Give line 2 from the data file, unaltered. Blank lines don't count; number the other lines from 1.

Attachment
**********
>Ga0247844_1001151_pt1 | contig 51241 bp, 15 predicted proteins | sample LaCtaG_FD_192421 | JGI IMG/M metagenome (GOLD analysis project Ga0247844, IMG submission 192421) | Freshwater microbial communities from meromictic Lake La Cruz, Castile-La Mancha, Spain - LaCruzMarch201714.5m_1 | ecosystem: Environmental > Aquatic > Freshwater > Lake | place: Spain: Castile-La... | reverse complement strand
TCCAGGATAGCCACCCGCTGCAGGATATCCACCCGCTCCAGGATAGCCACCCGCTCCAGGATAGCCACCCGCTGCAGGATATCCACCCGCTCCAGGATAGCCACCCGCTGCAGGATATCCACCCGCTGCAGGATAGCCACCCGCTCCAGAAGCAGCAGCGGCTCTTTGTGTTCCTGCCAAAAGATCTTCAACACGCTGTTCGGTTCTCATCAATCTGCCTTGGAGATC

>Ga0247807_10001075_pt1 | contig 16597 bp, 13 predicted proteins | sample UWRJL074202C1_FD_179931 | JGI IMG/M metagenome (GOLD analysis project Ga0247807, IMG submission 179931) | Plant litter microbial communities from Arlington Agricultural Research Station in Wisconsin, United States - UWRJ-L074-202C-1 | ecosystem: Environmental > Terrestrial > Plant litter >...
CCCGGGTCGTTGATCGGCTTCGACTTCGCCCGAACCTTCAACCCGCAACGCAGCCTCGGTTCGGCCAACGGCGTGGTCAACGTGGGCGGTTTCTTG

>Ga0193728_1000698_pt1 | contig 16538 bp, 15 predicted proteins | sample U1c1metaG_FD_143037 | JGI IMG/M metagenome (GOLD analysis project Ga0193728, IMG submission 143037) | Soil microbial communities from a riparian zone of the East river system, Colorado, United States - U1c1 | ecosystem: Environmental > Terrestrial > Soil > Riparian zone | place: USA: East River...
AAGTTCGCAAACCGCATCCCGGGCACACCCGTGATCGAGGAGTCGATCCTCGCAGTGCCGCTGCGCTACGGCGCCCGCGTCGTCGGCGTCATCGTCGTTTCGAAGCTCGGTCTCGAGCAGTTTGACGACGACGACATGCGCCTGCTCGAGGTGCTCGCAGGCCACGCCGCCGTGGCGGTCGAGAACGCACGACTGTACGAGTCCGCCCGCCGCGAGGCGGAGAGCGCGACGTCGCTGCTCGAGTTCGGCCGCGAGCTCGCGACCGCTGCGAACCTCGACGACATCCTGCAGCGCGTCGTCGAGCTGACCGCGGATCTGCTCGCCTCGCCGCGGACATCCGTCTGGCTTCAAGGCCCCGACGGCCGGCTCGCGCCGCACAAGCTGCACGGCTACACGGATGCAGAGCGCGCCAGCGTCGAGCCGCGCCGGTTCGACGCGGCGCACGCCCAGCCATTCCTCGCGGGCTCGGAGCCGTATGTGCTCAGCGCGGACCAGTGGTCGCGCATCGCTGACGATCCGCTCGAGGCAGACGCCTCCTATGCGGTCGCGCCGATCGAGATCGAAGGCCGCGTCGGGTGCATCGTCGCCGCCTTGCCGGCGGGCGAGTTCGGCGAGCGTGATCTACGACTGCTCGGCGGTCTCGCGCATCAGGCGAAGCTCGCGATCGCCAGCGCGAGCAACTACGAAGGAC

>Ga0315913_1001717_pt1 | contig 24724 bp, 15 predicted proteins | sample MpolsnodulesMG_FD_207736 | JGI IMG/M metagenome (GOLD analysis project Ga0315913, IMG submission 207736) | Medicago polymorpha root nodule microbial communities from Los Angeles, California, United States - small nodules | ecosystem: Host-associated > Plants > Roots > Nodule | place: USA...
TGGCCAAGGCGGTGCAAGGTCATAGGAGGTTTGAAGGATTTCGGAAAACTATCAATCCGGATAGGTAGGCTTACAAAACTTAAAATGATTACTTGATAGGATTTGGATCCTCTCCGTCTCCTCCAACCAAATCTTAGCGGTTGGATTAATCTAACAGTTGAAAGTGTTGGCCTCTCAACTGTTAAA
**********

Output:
TCCAGGATAGCCACCCGCTGCAGGATATCCACCCGCTCCAGGATAGCCACCCGCTCCAGGATAGCCACCCGCTGCAGGATATCCACCCGCTCCAGGATAGCCACCCGCTGCAGGATATCCACCCGCTGCAGGATAGCCACCCGCTCCAGAAGCAGCAGCGGCTCTTTGTGTTCCTGCCAAAAGATCTTCAACACGCTGTTCGGTTCTCATCAATCTGCCTTGGAGATC